While kids can comment on the photos others share within the app, all comments need to be approved and must be neutral or positive. Borrowing from Instagram, users can follow other accounts or search for topics like super heroes or movies.
LEGO® Life is Safe and Secure LEGO Life is a safe social network for kids under 13.
Lowe said the company will closely monitor how members use the liking capabilities, and if kids start to focus more on that - think: popularity contest - than the Lego builds, it will change its methods.
The basic idea of LEGO Life is to allow children to share their love of LEGO with other like-minded youngsters.
When a child signs up for the service, the app automatically suggests a user name - no real-life names allowed. Of course, there's always the chance that the app will only draw in truly passionate Lego fans who would have stuck with the company's toys regardless of their age. That's where Lego Life comes in.
While some parents may be concerned about the downsides of social networking like cyberbullying, Lego Life has features that will help prevent it.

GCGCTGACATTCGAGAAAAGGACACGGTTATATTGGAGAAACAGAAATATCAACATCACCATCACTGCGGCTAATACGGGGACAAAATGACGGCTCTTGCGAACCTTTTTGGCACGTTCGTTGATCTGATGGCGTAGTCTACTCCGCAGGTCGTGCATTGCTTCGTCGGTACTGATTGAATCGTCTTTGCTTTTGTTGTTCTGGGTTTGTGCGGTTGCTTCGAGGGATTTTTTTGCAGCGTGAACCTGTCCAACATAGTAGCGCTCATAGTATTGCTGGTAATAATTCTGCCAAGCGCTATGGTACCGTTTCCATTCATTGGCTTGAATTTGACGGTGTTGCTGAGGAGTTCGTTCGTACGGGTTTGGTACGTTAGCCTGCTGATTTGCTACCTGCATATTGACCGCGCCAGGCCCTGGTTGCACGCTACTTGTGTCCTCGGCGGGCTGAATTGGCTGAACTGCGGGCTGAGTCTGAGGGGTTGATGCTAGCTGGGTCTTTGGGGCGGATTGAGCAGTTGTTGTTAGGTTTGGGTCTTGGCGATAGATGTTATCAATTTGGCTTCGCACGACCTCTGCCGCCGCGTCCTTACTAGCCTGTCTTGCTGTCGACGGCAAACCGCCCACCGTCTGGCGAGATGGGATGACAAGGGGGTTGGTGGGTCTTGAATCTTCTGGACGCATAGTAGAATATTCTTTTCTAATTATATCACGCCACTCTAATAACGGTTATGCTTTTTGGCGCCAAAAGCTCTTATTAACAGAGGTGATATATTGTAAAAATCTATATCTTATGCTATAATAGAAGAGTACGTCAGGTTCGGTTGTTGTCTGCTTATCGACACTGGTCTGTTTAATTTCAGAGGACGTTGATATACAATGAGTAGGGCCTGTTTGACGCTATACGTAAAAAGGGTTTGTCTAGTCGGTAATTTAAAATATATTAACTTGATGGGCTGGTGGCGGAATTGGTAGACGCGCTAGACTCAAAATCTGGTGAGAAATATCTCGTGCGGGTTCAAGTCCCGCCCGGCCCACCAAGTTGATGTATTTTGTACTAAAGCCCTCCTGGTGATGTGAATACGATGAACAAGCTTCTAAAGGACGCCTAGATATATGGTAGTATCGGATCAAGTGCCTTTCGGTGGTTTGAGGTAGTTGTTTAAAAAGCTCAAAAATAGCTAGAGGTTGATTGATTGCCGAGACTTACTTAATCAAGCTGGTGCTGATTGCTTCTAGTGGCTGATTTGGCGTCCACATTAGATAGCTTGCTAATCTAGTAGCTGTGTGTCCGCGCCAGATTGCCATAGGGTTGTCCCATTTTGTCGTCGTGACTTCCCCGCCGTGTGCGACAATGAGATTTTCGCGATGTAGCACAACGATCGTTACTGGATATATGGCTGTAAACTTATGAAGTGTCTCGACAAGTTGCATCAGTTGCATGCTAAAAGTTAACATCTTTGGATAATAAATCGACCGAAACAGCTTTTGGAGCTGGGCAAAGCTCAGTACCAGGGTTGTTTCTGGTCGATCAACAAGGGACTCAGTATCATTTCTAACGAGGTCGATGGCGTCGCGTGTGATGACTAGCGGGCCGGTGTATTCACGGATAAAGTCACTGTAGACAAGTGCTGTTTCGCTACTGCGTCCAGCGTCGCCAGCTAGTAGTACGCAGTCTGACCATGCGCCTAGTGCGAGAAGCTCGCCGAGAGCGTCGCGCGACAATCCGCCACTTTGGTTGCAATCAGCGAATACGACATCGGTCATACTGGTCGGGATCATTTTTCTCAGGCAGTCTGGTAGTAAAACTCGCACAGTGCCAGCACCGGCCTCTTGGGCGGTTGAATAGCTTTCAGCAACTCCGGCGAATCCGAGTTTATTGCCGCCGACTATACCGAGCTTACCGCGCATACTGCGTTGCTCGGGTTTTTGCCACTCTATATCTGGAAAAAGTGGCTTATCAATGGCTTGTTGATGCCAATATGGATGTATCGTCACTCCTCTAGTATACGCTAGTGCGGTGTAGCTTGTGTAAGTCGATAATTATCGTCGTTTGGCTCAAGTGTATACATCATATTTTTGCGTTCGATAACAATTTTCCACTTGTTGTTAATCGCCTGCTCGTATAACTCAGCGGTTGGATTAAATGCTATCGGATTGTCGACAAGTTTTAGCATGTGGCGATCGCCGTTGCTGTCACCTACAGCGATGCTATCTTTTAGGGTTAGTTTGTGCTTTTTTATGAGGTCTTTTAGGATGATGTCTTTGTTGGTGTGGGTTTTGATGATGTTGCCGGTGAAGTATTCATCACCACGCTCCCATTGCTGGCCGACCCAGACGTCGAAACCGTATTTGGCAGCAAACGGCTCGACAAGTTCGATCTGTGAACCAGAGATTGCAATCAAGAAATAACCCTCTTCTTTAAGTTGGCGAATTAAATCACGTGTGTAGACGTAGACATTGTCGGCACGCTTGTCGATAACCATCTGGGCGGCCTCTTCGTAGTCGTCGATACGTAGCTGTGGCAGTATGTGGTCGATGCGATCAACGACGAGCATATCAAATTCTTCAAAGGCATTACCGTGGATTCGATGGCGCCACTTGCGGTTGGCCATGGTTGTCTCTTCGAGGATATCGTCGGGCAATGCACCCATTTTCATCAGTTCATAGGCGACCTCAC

The network aims to be the next step in the sociability and personalization of Lego, after the company witnessed millions of kids sharing their work in the "Cool Creations" section of Lego Club magazine and using Lego.com message boards to share stories and photos. And kids won't be able to share information or photos that could be used to identify or locate them. User names are assigned randomly out of three words, so your user name could be DukeCharmingShrimp (or, something else if you choose to randomly generate an alternative). This keyboard replaces the text when commenting on the user-generated content, explains LEGO.
Adherence to the LEGO Safety Pledge and UNICEF Standards The LEGO safety pledge is a method for parents to talk to their children about digital safety while establishing a shared commitment to ground rules for online social behavior, and LEGO Life policies and procedures adhere to these ground rules.
Lego Life has been available in beta in the United Kingdom since the end of 2016, but arrives today as an app for people to download and try for free. Imagine a database for all the bricks you have, and recommendations on what to build from Lego-friend master builders.